Research Yields New Insights Into Male Breast Cancer and Its Treatment

New research has found that the overall survival of male patients with breast cancer has improved over time, but the improvement is not as good as it has been for female patients with breast cancer

Photo Courtesy © SABCS/Scott Morgan 2014

Fatima Cardoso, MD

New research has found that the overall survival of male patients with breast cancer has improved over time, but the improvement is not as good as it has been for female patients with breast cancer, according to research presented at the 2014 San Antonio Breast Cancer Symposium.

The research, which is part of the largest series of male breast cancer cases ever studied, set out to get a better understanding of this rare form of cancer in men.

“Although we saw a significant improvement in overall survival for male breast cancer patients over time, the prognosis for men with breast cancer has not been improving as much as for women with the disease,” Fatima Cardoso, MD, director of the breast unit at the Champalimaud Cancer Center in Lisbon, Portugal, said in a statement. “This is largely because male breast cancer is a rare disease—it accounts for just 1% of breast cancers—and we know very little about its biology and how best to treat patients.”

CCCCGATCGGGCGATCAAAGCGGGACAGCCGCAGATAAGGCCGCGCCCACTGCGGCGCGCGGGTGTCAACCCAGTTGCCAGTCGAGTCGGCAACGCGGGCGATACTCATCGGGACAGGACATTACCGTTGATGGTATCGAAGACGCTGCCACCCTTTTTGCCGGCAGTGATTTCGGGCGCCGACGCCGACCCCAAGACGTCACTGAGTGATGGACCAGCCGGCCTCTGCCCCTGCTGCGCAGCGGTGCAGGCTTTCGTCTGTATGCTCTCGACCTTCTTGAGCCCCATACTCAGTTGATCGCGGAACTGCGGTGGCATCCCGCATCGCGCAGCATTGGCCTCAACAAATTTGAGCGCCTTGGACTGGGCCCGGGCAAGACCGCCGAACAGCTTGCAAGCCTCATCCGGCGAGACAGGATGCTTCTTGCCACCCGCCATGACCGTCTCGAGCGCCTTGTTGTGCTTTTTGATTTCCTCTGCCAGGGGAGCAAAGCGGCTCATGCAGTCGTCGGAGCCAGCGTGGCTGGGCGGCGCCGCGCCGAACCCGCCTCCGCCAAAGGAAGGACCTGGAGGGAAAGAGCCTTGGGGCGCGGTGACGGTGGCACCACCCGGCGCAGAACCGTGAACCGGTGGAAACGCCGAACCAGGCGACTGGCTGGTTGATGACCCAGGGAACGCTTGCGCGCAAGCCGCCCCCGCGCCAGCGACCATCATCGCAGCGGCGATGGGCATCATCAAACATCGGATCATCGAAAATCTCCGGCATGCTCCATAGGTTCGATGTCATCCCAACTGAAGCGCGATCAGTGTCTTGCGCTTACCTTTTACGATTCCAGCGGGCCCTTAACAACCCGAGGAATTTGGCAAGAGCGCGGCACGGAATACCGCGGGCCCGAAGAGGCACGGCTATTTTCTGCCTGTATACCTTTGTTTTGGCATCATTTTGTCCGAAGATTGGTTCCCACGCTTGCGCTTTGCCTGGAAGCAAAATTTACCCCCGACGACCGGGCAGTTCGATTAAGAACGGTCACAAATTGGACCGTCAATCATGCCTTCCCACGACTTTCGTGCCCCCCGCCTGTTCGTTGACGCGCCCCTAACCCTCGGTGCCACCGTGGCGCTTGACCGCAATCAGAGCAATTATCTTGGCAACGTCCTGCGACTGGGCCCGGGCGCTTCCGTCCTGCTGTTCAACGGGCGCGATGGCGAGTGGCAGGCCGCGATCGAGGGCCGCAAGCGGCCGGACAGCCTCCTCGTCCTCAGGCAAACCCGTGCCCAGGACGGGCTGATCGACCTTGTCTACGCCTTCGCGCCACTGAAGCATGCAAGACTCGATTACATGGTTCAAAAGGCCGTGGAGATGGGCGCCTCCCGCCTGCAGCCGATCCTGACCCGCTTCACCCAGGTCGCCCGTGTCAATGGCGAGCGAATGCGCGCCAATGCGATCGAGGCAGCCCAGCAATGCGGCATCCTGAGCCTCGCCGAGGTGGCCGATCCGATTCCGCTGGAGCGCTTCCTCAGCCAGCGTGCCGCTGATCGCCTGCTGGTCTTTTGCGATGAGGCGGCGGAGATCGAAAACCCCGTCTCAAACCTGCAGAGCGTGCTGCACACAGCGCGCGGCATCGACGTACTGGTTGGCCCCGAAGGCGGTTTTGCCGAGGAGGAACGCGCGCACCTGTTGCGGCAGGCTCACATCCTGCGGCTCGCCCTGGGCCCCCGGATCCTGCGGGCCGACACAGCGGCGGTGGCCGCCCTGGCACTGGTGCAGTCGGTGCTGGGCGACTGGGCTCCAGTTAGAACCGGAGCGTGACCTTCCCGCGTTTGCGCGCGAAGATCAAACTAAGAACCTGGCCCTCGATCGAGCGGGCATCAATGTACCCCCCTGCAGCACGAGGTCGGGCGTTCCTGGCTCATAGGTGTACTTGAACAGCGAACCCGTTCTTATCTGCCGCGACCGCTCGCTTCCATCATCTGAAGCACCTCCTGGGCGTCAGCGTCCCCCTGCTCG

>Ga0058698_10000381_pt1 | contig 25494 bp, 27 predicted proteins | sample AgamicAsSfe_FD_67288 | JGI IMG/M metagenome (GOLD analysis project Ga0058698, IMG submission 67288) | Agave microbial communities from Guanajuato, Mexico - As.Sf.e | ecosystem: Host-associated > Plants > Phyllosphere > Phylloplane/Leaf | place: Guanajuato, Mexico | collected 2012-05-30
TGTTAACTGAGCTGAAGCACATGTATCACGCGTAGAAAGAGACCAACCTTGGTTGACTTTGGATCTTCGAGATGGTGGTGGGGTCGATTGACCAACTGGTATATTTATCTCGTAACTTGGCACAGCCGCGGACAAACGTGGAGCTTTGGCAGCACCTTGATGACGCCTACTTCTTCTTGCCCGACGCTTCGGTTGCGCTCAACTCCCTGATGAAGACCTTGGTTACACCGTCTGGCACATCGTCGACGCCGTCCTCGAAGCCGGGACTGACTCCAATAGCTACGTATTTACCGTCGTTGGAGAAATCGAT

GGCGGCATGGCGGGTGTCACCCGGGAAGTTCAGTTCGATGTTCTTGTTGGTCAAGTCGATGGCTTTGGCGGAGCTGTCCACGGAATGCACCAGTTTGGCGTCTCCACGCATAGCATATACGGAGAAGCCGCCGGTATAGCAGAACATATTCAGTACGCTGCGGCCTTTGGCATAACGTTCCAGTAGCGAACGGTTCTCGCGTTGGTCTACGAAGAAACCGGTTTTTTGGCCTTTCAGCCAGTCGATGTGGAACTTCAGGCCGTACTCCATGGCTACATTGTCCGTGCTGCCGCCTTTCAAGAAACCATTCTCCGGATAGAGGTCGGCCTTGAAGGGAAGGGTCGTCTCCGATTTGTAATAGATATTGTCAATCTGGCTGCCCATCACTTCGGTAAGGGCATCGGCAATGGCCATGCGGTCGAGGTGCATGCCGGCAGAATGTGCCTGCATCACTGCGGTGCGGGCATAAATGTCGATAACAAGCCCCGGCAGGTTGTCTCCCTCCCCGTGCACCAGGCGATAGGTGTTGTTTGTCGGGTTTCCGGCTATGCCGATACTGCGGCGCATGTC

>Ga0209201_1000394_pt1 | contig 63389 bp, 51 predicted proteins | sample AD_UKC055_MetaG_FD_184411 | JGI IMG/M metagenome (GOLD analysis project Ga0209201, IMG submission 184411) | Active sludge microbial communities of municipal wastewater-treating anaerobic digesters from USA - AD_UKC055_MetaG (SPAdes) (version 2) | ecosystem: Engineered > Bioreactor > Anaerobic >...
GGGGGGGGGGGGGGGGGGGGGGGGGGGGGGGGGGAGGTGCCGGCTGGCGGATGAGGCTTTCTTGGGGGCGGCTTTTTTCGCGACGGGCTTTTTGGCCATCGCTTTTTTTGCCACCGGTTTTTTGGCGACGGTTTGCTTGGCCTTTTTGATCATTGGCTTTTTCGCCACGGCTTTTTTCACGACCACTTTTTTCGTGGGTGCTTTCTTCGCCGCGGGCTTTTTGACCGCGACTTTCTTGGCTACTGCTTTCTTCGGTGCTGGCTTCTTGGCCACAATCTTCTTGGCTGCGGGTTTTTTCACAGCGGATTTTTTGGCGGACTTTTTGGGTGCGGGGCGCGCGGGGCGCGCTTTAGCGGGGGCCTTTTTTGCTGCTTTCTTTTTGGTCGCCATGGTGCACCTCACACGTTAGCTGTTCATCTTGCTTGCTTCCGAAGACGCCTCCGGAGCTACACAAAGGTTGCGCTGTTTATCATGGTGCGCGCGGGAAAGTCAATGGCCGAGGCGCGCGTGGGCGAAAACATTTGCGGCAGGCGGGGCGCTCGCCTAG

For the study, Cardoso and her colleagues examined data from 1473 men with breast cancer who were treated between 1990 and 2010 at 23 centers in 9 countries.

The analysis also showed that men diagnosed with breast cancer were not well managed, Cardosa said.

“For example, even though most male breast cancers are ER-positive, we found that only 77% of patients received endocrine therapy like tamoxifen,” she said. “We also found that even though 56% of male breast cancers are diagnosed when the tumors are very small, only 4% of patients had breast-conserving surgery; most had a mastectomy, which significantly impacted their quality of life.”

Tumor analyses of the male breast cancer patients showed that 92% were positive for the estrogen receptor (ER), 5% were positive for HER2, and 1% were triple-negative. In women, approximately 70% of breast cancers are ER-positive, 20% are HER2-positive, and 10% to15% are triple-negative.

“Our results provide new insight into the clinical and biological characteristics of breast cancer in men, and show that they are not the same as those previously reported for breast cancer in women,” Cardoso said.

The tumor samples were analyzed in central locations using the same protocols so that variation in analyses could be minimized. This will also help Cardoso and her colleagues continue onto parts two and three of the project.

“We are continuing to analyze the tumor samples that we collected during this first part of the project,” Cardoso said. “But we have also begun part two, which is the prospective register of all men diagnosed with breast cancer in many European, Latin American, and North American countries during a 2-year period. This will allow the collection of a current series of these patients and assert the ability of the network to run clinical trials in this rare disease. We also hope to soon begin part three of the project, which will be a clinical trial to test a potential new treatment option for men with breast cancer.”